In this drama, based on the best-selling novel by John Grisham, Mitch McDeer (Tom Cruise) is a young man from a poor Southern family who has struggled through Harvard Law School to graduate fifth in his class. Mitch is entertaining offers from major firms in New York and Chicago, but when Memphis-based Bendini, Lambert, & Locke offer him a 20 percent higher salary than the best offer he's received, in addition to an enticing variety of perks and fringe benefits, he decides to sign on and remain in the South. Mitch's wife, ...
In this drama, based on the best-selling novel by John Grisham, Mitch McDeer (Tom Cruise) is a young man from a poor Southern family who has struggled through Harvard Law School to graduate fifth in his class. Mitch is entertaining offers from major firms in New York and Chicago, but when Memphis-based Bendini, Lambert, & Locke offer him a 20 percent higher salary than the best offer he's received, in addition to an enticing variety of perks and fringe benefits, he decides to sign on and remain in the South. Mitch's wife, Abby (Jeanne Tripplehorn), warns him that the deal sounds almost too good to be true, but it's not until after several weeks of working with Avery Tolar (Gene Hackman) that Mitch discovers that the vast majority of BL&L's business is tied to organized crime, with crime boss Joey Morolto (Paul Sorvino) using the firm to launder Mafia money. FBI agents Wayne Tarrance (Ed Harris) and F. Denton Voyles (Steven Hill) try to blackmail Mitch into helping them make a case against the firm, while BL&L's "security director" William Devasher (Wilford Brimley) is blackmailing him to do as he's told after Mitch foolishly allows himself to be seduced by a prostitute hired by the firm. The Firm was adapted for the screen by acclaimed playwright David Rabe and features performances by Hal Holbrook, Holly Hunter, and Gary Busey. Mark Deming, Rovi
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Some directors are aware of the potency of music in films - not just the meandering, indiscriminate music running in and out of those 1940s thrillers - but definite, mind-enhancing music that adds another dimension to the screen. Sydney Pollack is one of those directors. The opening scenes of The Firm are energetic and exciting, due to the jazz playing pianist, Dave Grusin, telling us that life is about to explode into better things - for us? No, for Mitch McDeere (Tom Cruise), law student and star pupil. He is wooed into a firm of Memphis lawyers, an envelope pushed towards him with the amount he will earn - 20% higher than any offers so far, a rented Mercedes, a furnished house and a 5% rise promised in the second year. His wife Abby (the charismatic Jeanne Tripplehorn) is bemused but goes along with it, moving to a new house in a new city and continuing her work as a teacher.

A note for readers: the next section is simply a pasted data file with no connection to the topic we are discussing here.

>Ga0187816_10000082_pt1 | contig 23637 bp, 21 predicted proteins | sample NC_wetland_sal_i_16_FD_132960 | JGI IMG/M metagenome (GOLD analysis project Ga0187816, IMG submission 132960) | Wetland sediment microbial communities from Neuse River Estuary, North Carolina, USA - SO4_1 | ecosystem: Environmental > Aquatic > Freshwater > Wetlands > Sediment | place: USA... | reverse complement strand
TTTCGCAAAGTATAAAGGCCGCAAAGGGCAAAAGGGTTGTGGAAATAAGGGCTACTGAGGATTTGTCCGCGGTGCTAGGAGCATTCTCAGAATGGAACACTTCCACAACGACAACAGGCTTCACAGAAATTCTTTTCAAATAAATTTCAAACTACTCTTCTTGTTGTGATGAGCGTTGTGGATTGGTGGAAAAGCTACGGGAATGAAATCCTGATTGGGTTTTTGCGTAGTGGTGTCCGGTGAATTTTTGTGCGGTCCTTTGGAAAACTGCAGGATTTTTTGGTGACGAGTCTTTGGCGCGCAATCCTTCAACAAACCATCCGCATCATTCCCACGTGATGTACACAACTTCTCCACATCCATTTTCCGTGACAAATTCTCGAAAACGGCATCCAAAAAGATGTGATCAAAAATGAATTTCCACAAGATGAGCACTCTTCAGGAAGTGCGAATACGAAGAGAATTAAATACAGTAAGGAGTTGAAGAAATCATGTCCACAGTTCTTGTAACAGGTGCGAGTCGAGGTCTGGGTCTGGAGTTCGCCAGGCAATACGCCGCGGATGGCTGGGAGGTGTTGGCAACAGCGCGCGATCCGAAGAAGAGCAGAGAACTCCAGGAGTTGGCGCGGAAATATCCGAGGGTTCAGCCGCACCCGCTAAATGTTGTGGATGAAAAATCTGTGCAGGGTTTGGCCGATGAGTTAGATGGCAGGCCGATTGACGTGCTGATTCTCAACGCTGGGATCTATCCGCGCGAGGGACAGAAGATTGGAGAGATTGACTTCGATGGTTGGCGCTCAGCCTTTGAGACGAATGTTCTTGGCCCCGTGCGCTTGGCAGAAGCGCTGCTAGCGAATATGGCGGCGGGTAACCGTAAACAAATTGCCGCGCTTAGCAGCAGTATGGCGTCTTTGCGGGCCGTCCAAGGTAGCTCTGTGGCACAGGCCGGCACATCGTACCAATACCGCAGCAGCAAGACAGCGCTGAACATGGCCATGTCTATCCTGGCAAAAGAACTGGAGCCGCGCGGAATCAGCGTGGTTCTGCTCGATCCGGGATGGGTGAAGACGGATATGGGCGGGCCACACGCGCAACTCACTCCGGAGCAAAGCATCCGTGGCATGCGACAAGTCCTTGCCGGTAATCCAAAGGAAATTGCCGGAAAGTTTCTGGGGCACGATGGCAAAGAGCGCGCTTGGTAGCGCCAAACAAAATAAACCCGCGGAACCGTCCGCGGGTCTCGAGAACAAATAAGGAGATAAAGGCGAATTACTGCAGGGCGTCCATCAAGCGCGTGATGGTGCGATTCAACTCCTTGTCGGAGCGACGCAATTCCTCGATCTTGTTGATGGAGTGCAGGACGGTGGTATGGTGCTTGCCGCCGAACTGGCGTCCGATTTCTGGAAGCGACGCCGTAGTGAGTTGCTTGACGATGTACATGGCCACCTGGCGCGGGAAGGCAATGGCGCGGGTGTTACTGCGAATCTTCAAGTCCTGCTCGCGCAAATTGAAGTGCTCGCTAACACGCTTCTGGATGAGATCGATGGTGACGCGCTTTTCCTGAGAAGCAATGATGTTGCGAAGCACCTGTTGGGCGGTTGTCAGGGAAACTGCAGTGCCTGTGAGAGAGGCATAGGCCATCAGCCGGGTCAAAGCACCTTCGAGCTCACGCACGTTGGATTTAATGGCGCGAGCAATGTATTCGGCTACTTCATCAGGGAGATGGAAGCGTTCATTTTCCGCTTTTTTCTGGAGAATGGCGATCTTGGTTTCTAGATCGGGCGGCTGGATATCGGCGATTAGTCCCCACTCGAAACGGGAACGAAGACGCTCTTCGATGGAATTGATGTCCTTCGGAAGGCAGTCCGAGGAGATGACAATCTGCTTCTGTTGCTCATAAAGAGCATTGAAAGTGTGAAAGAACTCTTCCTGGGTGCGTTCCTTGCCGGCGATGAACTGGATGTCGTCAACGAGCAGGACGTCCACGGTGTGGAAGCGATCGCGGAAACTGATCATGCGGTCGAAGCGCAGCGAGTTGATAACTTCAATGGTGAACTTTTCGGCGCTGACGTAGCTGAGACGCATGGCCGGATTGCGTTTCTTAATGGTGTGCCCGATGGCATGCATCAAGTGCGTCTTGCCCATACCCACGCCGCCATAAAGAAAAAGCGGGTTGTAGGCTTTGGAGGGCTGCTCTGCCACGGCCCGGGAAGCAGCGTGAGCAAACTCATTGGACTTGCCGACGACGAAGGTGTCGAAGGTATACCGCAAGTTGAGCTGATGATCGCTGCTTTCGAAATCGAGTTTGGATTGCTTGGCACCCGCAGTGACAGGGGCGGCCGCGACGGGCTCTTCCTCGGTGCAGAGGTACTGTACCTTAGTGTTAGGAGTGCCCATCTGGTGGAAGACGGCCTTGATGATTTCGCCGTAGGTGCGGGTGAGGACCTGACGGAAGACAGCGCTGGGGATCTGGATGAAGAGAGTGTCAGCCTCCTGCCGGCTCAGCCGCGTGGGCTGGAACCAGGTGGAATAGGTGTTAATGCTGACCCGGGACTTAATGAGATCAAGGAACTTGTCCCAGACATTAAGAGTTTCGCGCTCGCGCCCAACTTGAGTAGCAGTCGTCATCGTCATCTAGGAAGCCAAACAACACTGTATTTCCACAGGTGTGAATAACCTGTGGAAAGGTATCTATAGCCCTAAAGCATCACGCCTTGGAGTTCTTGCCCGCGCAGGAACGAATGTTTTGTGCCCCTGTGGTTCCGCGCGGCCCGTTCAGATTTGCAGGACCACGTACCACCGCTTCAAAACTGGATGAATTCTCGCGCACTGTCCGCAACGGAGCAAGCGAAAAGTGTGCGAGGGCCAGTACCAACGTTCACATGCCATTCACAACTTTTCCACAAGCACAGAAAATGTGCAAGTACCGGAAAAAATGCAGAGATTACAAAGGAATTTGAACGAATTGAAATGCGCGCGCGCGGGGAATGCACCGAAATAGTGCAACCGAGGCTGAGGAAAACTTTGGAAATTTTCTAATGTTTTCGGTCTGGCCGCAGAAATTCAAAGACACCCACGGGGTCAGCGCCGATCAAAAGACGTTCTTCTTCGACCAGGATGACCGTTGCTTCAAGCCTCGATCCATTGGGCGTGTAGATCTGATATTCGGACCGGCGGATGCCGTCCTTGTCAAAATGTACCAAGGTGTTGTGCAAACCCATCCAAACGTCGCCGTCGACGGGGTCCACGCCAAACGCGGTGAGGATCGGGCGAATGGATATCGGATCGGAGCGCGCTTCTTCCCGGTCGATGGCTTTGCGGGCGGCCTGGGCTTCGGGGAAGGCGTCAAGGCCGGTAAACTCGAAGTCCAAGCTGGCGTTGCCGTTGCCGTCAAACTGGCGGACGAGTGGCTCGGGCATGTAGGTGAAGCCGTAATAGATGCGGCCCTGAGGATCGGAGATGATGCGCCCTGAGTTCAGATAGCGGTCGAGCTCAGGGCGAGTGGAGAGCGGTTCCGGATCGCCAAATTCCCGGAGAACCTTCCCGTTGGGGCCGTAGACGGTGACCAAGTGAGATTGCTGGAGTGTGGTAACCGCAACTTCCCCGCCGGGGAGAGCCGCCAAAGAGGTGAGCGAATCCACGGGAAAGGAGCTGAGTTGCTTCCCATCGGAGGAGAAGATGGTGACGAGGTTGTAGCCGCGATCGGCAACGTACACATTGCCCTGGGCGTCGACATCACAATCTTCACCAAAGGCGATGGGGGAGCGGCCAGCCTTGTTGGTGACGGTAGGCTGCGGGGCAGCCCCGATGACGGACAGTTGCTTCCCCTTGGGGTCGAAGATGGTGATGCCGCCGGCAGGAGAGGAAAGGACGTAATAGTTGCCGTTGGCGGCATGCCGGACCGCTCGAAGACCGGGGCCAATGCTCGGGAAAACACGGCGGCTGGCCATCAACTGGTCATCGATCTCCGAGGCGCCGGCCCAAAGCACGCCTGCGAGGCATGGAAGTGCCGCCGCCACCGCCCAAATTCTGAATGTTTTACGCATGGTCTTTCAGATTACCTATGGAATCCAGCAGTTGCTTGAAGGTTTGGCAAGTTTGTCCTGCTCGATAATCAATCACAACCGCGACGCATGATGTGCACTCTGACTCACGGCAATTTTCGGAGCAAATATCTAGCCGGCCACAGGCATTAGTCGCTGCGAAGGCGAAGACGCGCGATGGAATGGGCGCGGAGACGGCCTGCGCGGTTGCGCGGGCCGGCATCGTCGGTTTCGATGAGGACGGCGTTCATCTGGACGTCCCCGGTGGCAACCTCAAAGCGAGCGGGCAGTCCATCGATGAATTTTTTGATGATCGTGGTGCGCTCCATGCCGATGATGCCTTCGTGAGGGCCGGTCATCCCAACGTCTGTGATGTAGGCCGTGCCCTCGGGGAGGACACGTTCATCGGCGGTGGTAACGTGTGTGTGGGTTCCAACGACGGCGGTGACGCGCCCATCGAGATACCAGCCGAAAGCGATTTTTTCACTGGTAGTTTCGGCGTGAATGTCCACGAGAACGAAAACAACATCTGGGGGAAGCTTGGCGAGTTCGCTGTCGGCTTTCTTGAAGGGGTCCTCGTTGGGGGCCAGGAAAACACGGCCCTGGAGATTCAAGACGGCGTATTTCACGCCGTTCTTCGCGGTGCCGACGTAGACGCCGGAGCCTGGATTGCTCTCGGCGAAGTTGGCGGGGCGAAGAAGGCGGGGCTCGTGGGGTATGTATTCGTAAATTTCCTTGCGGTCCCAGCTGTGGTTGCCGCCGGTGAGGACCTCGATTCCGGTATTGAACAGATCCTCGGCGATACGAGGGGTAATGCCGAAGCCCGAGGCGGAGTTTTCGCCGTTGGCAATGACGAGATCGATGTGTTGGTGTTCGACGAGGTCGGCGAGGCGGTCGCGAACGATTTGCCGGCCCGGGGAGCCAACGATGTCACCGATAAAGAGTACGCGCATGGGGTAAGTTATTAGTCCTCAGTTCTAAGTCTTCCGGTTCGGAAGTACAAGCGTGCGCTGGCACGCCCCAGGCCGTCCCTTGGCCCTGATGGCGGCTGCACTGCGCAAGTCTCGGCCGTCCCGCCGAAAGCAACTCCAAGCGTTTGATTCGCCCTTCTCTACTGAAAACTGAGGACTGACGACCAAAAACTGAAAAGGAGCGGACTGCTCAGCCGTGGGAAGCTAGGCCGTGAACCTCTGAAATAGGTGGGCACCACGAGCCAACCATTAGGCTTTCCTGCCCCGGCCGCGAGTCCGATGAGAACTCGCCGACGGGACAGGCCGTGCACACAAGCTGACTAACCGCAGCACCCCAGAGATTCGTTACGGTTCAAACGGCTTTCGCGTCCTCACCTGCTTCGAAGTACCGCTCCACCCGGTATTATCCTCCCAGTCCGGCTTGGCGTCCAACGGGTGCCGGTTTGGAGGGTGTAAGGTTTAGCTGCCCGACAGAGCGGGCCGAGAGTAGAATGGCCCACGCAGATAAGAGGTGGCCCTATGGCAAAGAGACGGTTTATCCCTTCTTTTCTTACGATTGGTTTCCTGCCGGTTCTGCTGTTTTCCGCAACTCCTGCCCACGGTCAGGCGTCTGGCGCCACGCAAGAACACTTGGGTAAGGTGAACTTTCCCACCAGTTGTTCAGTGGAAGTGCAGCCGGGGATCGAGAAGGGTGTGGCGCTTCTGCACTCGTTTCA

Gradually Mitch is aware that all is not as it seems. He is given a 'mentor', Avery Tolar (Gene Hackman) who takes him to the Cayman Islands on business where he has a liaison on the beach with an unknown girl. Now Mitch is no longer the pure white husband; he has a secret from Abby, and secrets breed vulnerability. It seems the firm now owns him and there is indication that to get out is impossible.
There are so many excellent performances in this film. Apart from a faultless Tom Cruise, there are strong performances from Hackman, from Hal Holbrook as the greasy Oliver Lambert, from Ed Harris as the FBI agent, Wayne Tarrance and from Holly Hunter as Tammy Hemphill, and it's impossible to forget Gary Busey as Eddie Lomax. (This actor is often underrated in films, but always gives good copy). The direction is strong and forceful - there isn't a dull minute - and nothing prepares you for those scenes where Mitch is on the run from those who are ruthless and determined; it's finger-crunching time. And the best part is that this film is ageless: as fresh and dynamic now as any film of the 21st century. (Watch out for a brilliant scene towards the end with an uncredited Paul Sorvino as head of the Mob).